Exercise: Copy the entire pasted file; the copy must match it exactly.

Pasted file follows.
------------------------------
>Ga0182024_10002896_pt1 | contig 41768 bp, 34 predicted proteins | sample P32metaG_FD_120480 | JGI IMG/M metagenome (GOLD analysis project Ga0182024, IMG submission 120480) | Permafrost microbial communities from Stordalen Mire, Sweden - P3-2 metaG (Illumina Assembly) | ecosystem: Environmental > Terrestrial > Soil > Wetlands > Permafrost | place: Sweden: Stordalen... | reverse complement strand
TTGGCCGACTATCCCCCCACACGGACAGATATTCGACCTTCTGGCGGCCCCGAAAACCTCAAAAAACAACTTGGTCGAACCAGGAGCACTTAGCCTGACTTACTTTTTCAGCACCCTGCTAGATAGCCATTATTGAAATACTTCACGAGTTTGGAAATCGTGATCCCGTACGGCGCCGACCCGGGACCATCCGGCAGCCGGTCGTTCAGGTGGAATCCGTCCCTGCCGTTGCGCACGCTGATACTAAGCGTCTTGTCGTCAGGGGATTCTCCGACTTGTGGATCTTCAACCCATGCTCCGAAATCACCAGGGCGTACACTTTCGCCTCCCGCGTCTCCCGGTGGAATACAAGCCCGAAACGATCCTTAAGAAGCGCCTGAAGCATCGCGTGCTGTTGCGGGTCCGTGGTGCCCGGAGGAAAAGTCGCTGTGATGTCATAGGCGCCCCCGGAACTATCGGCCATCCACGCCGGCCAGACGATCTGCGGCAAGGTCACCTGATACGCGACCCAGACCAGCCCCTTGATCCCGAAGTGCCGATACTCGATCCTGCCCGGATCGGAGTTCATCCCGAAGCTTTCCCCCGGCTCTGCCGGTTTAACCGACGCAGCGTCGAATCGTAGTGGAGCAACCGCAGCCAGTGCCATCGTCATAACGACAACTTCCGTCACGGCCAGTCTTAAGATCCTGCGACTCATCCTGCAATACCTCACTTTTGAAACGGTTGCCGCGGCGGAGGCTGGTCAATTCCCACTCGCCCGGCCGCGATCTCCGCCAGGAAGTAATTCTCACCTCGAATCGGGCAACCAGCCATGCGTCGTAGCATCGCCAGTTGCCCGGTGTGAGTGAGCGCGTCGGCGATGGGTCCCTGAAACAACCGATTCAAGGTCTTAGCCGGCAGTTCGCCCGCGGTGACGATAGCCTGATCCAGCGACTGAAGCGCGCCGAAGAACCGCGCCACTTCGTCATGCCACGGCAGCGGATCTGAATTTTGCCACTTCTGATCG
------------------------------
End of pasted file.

>Ga0182024_10002896_pt1 | contig 41768 bp, 34 predicted proteins | sample P32metaG_FD_120480 | JGI IMG/M metagenome (GOLD analysis project Ga0182024, IMG submission 120480) | Permafrost microbial communities from Stordalen Mire, Sweden - P3-2 metaG (Illumina Assembly) | ecosystem: Environmental > Terrestrial > Soil > Wetlands > Permafrost | place: Sweden: Stordalen... | reverse complement strand
TTGGCCGACTATCCCCCCACACGGACAGATATTCGACCTTCTGGCGGCCCCGAAAACCTCAAAAAACAACTTGGTCGAACCAGGAGCACTTAGCCTGACTTACTTTTTCAGCACCCTGCTAGATAGCCATTATTGAAATACTTCACGAGTTTGGAAATCGTGATCCCGTACGGCGCCGACCCGGGACCATCCGGCAGCCGGTCGTTCAGGTGGAATCCGTCCCTGCCGTTGCGCACGCTGATACTAAGCGTCTTGTCGTCAGGGGATTCTCCGACTTGTGGATCTTCAACCCATGCTCCGAAATCACCAGGGCGTACACTTTCGCCTCCCGCGTCTCCCGGTGGAATACAAGCCCGAAACGATCCTTAAGAAGCGCCTGAAGCATCGCGTGCTGTTGCGGGTCCGTGGTGCCCGGAGGAAAAGTCGCTGTGATGTCATAGGCGCCCCCGGAACTATCGGCCATCCACGCCGGCCAGACGATCTGCGGCAAGGTCACCTGATACGCGACCCAGACCAGCCCCTTGATCCCGAAGTGCCGATACTCGATCCTGCCCGGATCGGAGTTCATCCCGAAGCTTTCCCCCGGCTCTGCCGGTTTAACCGACGCAGCGTCGAATCGTAGTGGAGCAACCGCAGCCAGTGCCATCGTCATAACGACAACTTCCGTCACGGCCAGTCTTAAGATCCTGCGACTCATCCTGCAATACCTCACTTTTGAAACGGTTGCCGCGGCGGAGGCTGGTCAATTCCCACTCGCCCGGCCGCGATCTCCGCCAGGAAGTAATTCTCACCTCGAATCGGGCAACCAGCCATGCGTCGTAGCATCGCCAGTTGCCCGGTGTGAGTGAGCGCGTCGGCGATGGGTCCCTGAAACAACCGATTCAAGGTCTTAGCCGGCAGTTCGCCCGCGGTGACGATAGCCTGATCCAGCGACTGAAGCGCGCCGAAGAACCGCGCCACTTCGTCATGCCACGGCAGCGGATCTGAATTTTGCCACTTCTGATCG